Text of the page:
France and other U.S. allies have come under more sharp criticism from members of Congress for opposing Bush administration efforts to win support for a second Iraq resolution.
The backlash against France continues, with Democratic and Republican party lawmakers lambasting the French position on Iraq.
"The dispute over Iraq, a major current issue, could result in unintended but extensive collateral damage to the overall trans-Atlantic relationship as we have seen in NATO," said Republican Congressman Douglas Bereuter, chairman of the House Subcommittee on Europe. "There, the goodwill and cooperation which generally prevail in that institution have been harmed, and if left unattended will damage our trade and investment relations, our cultural ties, and the attitudes of our general populations."
Later, Mr. Bereuter was even more direct, adding that he has come to the "reluctant conclusion" that France is trying to marginalize U.S. influence internationally, and in NATO in particular.
Lawmakers also directed criticism at Germany and Russia, as well.
Turkey also was not spared. "I was disturbed by the vote in Turkey's parliament, and I was disturbed by what I saw transpiring," said Democratic Congressman Robert Wexler. "Six decades of incredibly strong relations, from the Korean war through the Cold War, through Turkey's commanding role in the international security assistance force in Afghanistan, all of this unraveling before our eyes."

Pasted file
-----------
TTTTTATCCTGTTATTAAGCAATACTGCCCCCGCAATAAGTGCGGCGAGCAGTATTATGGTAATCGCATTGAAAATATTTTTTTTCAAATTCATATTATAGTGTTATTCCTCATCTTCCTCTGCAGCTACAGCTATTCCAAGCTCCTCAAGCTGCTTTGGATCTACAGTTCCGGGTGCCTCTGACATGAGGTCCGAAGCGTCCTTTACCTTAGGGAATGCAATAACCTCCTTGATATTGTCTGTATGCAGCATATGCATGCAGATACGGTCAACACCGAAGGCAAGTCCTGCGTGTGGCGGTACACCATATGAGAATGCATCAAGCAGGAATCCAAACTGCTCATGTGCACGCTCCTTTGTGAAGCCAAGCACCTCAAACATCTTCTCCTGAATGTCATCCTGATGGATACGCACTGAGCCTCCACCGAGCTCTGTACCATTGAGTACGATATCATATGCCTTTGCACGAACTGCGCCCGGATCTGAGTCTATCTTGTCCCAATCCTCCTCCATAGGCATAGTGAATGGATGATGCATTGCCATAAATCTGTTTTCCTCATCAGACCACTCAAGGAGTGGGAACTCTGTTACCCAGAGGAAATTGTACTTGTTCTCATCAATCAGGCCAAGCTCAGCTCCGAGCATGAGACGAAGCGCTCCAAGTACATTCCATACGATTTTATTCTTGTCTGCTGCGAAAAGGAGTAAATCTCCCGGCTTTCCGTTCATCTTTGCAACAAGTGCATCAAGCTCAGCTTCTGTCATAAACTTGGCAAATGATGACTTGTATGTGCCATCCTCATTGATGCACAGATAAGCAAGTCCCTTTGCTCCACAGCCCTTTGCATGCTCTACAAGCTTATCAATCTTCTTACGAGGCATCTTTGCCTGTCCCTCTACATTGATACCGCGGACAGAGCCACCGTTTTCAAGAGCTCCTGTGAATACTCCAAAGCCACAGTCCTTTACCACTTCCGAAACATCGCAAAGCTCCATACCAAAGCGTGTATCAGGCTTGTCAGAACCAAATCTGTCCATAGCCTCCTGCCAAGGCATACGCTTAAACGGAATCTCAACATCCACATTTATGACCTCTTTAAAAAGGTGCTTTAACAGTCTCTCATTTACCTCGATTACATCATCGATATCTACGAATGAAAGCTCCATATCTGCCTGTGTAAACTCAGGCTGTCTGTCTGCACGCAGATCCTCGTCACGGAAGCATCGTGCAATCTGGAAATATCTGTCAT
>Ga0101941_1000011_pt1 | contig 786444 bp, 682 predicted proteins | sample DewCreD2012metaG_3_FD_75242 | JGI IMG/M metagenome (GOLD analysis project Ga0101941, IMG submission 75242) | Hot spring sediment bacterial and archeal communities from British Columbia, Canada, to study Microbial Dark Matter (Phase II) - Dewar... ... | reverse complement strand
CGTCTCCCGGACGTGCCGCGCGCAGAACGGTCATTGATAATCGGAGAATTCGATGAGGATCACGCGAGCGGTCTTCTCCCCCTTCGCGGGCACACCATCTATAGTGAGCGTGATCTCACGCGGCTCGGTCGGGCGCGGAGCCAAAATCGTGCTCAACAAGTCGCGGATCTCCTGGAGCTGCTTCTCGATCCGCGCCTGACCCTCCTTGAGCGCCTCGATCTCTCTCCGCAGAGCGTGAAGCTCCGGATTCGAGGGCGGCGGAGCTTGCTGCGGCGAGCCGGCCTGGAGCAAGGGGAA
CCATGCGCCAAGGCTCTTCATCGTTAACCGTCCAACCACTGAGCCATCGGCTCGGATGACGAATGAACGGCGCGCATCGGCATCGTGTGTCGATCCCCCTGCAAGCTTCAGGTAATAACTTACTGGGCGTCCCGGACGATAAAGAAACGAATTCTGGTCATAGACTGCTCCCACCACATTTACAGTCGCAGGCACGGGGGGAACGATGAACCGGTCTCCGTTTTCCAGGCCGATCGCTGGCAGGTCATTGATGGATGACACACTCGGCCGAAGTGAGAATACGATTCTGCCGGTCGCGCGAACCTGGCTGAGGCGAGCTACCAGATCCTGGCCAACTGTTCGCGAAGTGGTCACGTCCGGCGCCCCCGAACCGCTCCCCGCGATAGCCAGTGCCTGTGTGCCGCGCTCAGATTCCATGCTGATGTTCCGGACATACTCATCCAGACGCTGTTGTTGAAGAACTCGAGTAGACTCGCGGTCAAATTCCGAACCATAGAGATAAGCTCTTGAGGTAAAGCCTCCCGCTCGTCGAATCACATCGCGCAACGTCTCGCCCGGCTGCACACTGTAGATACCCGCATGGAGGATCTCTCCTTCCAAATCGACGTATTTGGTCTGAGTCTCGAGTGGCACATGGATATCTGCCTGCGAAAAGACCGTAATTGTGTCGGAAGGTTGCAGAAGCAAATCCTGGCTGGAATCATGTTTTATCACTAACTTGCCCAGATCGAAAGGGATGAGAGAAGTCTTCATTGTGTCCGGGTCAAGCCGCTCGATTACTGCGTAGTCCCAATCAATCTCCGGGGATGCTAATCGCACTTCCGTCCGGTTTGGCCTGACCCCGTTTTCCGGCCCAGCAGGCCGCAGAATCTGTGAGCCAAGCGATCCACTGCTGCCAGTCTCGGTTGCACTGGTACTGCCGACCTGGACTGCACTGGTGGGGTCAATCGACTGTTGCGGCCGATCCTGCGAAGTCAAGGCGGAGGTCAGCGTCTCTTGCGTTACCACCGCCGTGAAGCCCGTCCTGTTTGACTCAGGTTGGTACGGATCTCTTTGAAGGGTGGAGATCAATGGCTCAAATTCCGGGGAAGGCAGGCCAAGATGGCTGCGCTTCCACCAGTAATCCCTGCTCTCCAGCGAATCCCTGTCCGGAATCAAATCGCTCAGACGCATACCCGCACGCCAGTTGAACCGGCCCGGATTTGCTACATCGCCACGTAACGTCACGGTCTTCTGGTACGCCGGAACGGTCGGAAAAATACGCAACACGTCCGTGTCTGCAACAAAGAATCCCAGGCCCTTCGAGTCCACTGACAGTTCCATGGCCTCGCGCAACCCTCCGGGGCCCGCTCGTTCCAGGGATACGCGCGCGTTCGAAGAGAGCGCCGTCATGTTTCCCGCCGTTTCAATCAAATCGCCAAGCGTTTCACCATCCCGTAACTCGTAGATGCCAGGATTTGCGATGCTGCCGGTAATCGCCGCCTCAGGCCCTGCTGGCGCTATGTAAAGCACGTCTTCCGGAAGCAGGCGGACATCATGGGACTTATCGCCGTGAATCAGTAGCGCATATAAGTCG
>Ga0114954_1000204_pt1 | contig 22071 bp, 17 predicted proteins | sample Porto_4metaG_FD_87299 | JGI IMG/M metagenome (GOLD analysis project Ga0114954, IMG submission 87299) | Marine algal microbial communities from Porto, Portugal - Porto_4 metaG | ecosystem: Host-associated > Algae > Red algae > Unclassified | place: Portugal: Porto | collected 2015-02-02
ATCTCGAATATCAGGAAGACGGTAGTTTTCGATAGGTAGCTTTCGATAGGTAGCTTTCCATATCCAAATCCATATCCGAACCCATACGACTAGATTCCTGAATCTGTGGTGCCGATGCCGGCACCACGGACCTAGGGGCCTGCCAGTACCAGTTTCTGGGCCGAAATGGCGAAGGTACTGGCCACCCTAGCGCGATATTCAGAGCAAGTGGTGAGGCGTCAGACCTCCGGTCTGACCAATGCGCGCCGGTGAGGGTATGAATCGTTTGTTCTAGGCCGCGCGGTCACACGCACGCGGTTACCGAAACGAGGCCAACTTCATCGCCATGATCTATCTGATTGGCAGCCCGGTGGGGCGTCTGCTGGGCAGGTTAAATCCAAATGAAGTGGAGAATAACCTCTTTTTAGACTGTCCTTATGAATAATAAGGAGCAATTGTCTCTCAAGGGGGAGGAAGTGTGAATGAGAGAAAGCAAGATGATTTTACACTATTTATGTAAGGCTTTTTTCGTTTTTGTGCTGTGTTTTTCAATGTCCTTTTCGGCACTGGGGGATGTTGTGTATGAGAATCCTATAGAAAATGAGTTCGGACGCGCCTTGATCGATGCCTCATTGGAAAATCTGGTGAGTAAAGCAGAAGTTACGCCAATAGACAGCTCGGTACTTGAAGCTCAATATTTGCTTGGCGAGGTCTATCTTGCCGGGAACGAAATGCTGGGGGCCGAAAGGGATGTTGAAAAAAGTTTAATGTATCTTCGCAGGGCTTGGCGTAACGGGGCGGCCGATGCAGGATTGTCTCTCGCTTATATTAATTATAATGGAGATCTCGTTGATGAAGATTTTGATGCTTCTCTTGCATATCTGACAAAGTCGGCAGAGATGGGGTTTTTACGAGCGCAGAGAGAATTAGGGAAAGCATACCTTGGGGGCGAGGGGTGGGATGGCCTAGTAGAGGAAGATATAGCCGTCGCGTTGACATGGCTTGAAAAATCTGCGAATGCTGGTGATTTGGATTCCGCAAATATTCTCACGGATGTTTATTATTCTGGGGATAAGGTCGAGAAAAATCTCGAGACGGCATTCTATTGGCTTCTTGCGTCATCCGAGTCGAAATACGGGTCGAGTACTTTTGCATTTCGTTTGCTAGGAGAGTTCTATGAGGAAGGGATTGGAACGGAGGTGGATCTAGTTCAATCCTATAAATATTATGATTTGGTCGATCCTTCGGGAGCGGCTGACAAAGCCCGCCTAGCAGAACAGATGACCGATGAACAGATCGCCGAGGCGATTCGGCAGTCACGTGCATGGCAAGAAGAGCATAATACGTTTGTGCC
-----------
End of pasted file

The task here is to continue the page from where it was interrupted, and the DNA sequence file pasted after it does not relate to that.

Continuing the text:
Elizabeth Jones, assistant secretary of state for European affairs, attributed the Turkish parliament decision to, as she put it, the "newness" of Turkey's new government. She acknowledged "serious differences" with some allies, but said these have been overstated.
"No member of the security council, and virtually no country that has appeared before the security council in the debate in the last couple of days in New York," she said, "not one of them has maintained that Saddam Hussein is cooperating under [U.N. resolution] 1441. That is not the issue, there is broad agreement, and firm agreement, about the importance of 1441 and the requirements of 1441.
U.S. officials are trying to direct attention away from rifts with allies, to cooperation in such areas as the war on terrorism and the expansion of NATO.
Secretary of State Colin Powell, appearing at a different congressional panel Thursday, denied the United States is now isolated politically on Iraq.
"I can point to Bulgaria, Italy, Spain, the Vilnius Ten, the Group of Eight, Japan," he said. "The United States is not in this alone. If one thing is clear, the whole world recognizes that Saddam Hussein must be disarmed."
At the White House, presidential spokesman Ari Fleischer had this to say when asked if the long-term strategic relationship with France has been jeopardized.
"No matter what, the United States and France have an important strategic relationship," he said. "We have common values, and the relationship can be strained. It's obvious for everybody to see."
Mr. Fleischer added, however, that he could not predict what the broader impact on U.S. relations with France, or the perception of Americans, could be.